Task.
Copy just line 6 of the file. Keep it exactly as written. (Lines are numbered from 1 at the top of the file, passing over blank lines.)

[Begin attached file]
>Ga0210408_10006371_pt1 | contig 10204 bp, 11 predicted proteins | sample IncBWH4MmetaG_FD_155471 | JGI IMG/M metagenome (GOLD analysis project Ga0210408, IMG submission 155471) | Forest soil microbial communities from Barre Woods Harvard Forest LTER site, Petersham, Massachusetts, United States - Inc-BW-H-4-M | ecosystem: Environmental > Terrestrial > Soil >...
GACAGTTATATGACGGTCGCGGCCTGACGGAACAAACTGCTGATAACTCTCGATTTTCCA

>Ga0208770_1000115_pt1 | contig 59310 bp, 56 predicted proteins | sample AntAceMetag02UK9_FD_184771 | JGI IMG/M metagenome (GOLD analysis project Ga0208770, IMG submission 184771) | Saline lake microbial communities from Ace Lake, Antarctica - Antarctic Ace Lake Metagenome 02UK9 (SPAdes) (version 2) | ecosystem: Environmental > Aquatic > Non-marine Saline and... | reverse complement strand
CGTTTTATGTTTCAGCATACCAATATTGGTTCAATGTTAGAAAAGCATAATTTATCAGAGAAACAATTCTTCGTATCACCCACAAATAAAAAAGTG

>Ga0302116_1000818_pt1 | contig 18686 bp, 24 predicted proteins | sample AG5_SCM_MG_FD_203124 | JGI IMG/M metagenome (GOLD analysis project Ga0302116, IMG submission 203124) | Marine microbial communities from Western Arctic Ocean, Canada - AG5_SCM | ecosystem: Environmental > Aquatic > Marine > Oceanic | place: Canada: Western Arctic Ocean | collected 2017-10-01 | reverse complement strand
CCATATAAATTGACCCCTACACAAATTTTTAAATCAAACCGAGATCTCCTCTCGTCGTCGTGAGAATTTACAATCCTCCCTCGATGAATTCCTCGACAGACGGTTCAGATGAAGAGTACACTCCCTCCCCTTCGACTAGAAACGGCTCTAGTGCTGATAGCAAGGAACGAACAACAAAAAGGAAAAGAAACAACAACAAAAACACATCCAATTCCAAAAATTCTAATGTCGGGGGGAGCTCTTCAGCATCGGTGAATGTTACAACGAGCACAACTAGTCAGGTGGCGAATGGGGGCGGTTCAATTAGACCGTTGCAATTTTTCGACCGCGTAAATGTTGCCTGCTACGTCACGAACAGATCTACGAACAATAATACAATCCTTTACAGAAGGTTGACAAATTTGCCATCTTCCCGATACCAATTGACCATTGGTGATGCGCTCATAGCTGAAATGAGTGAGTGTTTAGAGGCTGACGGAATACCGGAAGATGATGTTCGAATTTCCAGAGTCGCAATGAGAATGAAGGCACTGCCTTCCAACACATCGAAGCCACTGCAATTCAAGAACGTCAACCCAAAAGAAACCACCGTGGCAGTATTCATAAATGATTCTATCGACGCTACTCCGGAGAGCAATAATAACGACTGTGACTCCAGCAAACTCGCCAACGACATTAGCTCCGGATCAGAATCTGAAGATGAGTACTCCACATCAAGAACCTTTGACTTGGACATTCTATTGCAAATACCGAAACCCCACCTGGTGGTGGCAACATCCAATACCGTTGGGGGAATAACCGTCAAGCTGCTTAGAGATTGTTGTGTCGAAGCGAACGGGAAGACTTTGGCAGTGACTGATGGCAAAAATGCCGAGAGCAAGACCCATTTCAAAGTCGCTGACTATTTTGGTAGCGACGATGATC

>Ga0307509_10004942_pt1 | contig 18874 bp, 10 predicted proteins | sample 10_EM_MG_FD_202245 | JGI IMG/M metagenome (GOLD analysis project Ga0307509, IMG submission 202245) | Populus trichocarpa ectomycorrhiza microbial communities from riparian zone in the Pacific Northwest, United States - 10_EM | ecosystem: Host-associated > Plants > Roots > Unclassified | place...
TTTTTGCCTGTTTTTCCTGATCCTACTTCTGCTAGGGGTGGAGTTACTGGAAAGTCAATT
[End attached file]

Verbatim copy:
CCATATAAATTGACCCCTACACAAATTTTTAAATCAAACCGAGATCTCCTCTCGTCGTCGTGAGAATTTACAATCCTCCCTCGATGAATTCCTCGACAGACGGTTCAGATGAAGAGTACACTCCCTCCCCTTCGACTAGAAACGGCTCTAGTGCTGATAGCAAGGAACGAACAACAAAAAGGAAAAGAAACAACAACAAAAACACATCCAATTCCAAAAATTCTAATGTCGGGGGGAGCTCTTCAGCATCGGTGAATGTTACAACGAGCACAACTAGTCAGGTGGCGAATGGGGGCGGTTCAATTAGACCGTTGCAATTTTTCGACCGCGTAAATGTTGCCTGCTACGTCACGAACAGATCTACGAACAATAATACAATCCTTTACAGAAGGTTGACAAATTTGCCATCTTCCCGATACCAATTGACCATTGGTGATGCGCTCATAGCTGAAATGAGTGAGTGTTTAGAGGCTGACGGAATACCGGAAGATGATGTTCGAATTTCCAGAGTCGCAATGAGAATGAAGGCACTGCCTTCCAACACATCGAAGCCACTGCAATTCAAGAACGTCAACCCAAAAGAAACCACCGTGGCAGTATTCATAAATGATTCTATCGACGCTACTCCGGAGAGCAATAATAACGACTGTGACTCCAGCAAACTCGCCAACGACATTAGCTCCGGATCAGAATCTGAAGATGAGTACTCCACATCAAGAACCTTTGACTTGGACATTCTATTGCAAATACCGAAACCCCACCTGGTGGTGGCAACATCCAATACCGTTGGGGGAATAACCGTCAAGCTGCTTAGAGATTGTTGTGTCGAAGCGAACGGGAAGACTTTGGCAGTGACTGATGGCAAAAATGCCGAGAGCAAGACCCATTTCAAAGTCGCTGACTATTTTGGTAGCGACGATGATC